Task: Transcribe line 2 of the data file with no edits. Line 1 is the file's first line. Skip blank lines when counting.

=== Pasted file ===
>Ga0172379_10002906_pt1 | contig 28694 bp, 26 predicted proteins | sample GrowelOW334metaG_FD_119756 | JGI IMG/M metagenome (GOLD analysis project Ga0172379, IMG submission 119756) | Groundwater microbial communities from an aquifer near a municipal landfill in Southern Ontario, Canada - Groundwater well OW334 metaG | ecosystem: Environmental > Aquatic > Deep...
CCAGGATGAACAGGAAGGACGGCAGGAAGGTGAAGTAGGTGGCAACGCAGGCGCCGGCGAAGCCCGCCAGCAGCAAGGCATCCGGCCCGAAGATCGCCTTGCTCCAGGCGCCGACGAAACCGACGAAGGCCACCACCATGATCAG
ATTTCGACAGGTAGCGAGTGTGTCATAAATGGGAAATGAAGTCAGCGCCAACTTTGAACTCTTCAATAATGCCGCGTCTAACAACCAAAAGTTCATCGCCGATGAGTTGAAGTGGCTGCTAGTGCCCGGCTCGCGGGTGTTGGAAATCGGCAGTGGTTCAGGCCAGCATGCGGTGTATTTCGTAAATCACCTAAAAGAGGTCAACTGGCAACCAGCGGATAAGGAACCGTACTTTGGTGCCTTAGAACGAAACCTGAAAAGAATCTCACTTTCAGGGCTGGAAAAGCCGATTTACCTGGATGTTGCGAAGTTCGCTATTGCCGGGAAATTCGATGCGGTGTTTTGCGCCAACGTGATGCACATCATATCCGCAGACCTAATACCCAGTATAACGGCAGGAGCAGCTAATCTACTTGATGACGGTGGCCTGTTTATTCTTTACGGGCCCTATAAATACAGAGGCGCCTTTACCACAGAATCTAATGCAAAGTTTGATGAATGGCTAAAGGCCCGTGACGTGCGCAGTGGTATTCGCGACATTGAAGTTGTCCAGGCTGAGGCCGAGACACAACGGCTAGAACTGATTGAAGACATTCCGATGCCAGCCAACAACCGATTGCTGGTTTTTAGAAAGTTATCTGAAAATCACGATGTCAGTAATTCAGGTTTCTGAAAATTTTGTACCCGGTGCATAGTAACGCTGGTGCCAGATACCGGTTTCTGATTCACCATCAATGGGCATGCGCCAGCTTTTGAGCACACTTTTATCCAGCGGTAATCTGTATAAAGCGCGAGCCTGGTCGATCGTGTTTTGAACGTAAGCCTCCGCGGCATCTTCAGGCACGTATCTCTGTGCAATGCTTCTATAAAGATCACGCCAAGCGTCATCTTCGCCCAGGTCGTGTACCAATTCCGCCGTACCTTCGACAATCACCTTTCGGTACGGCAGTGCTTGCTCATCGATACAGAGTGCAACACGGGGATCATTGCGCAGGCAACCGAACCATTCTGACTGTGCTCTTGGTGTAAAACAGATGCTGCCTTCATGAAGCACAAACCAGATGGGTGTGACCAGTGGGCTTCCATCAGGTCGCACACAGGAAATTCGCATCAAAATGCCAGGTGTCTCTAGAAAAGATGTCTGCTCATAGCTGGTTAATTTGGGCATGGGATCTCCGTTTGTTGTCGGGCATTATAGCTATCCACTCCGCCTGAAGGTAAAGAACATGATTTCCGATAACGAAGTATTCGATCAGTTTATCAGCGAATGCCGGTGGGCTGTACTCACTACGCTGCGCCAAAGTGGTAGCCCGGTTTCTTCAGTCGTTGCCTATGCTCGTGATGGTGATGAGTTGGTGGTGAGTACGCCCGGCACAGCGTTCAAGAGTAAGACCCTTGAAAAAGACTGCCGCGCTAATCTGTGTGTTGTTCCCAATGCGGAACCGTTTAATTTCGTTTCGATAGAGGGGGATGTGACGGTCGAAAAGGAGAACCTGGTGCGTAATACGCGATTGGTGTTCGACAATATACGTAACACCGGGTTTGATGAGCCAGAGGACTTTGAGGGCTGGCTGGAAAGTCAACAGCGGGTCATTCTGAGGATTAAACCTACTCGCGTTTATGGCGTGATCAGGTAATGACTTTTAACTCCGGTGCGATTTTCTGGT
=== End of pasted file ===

CCAGGATGAACAGGAAGGACGGCAGGAAGGTGAAGTAGGTGGCAACGCAGGCGCCGGCGAAGCCCGCCAGCAGCAAGGCATCCGGCCCGAAGATCGCCTTGCTCCAGGCGCCGACGAAACCGACGAAGGCCACCACCATGATCAG